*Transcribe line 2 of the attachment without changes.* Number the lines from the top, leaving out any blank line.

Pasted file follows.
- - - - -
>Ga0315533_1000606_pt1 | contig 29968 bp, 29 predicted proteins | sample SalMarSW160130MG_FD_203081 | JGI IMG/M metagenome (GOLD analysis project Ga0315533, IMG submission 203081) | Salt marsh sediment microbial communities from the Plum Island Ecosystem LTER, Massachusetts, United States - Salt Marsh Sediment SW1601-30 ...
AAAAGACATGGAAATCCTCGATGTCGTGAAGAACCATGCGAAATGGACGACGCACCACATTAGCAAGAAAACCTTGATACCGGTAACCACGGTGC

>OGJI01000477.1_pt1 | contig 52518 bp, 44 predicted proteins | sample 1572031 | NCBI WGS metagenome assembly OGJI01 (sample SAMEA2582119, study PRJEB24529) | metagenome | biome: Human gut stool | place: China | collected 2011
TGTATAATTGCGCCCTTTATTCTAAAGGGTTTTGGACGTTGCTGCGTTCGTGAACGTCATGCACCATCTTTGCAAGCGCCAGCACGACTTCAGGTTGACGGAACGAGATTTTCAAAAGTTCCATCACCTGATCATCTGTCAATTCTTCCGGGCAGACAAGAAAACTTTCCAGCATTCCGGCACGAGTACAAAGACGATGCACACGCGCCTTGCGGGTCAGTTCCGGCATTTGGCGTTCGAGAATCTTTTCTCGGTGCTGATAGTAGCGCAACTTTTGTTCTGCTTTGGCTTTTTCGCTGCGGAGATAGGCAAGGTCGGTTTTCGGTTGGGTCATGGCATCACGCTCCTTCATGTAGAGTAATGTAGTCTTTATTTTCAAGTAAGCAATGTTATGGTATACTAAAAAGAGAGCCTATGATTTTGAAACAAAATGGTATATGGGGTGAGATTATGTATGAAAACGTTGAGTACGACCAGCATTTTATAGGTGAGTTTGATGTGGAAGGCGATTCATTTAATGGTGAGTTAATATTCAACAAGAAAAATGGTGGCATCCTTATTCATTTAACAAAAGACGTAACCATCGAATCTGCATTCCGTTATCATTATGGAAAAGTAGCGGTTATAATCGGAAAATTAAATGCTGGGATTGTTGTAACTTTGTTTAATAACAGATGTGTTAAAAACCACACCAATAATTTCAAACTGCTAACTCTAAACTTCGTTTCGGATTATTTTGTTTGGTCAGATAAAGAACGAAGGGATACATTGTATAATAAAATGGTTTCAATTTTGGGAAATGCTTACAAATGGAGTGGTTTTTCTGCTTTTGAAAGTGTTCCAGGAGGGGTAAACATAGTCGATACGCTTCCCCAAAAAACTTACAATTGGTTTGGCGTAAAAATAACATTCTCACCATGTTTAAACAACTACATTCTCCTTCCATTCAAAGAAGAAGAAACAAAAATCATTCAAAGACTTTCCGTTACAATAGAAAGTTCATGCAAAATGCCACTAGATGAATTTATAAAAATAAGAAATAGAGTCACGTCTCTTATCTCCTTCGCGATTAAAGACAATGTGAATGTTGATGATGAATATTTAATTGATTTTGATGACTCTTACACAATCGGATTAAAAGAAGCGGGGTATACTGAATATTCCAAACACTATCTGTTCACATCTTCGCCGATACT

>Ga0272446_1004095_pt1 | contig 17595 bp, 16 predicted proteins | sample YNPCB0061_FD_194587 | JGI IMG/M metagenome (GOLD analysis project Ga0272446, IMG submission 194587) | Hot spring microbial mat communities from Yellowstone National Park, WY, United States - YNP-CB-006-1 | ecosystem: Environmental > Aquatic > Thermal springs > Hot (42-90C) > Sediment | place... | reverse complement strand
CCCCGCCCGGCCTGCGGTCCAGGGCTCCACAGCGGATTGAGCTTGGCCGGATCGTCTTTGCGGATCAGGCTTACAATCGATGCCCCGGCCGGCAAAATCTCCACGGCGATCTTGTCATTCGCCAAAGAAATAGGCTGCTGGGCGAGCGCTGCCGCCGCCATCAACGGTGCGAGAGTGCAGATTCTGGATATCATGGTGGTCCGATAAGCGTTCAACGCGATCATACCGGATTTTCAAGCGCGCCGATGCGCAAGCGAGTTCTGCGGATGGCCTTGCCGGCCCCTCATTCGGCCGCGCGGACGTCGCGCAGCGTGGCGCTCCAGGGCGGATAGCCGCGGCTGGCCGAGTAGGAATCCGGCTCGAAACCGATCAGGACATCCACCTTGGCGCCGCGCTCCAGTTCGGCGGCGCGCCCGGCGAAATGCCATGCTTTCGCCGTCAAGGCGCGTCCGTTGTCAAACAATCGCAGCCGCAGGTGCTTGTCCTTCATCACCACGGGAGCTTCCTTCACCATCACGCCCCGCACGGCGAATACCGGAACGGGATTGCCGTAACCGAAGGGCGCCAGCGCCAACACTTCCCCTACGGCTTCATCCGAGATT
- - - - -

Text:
AAAAGACATGGAAATCCTCGATGTCGTGAAGAACCATGCGAAATGGACGACGCACCACATTAGCAAGAAAACCTTGATACCGGTAACCACGGTGC